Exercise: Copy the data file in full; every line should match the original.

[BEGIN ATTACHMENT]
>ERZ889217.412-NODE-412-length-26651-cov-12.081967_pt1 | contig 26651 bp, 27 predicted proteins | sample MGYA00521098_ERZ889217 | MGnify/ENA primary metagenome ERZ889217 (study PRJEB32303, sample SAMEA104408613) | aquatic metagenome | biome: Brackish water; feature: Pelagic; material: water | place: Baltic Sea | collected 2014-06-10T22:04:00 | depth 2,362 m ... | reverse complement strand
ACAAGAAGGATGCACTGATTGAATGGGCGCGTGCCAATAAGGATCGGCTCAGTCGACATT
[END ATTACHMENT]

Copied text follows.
>ERZ889217.412-NODE-412-length-26651-cov-12.081967_pt1 | contig 26651 bp, 27 predicted proteins | sample MGYA00521098_ERZ889217 | MGnify/ENA primary metagenome ERZ889217 (study PRJEB32303, sample SAMEA104408613) | aquatic metagenome | biome: Brackish water; feature: Pelagic; material: water | place: Baltic Sea | collected 2014-06-10T22:04:00 | depth 2,362 m ... | reverse complement strand
ACAAGAAGGATGCACTGATTGAATGGGCGCGTGCCAATAAGGATCGGCTCAGTCGACATT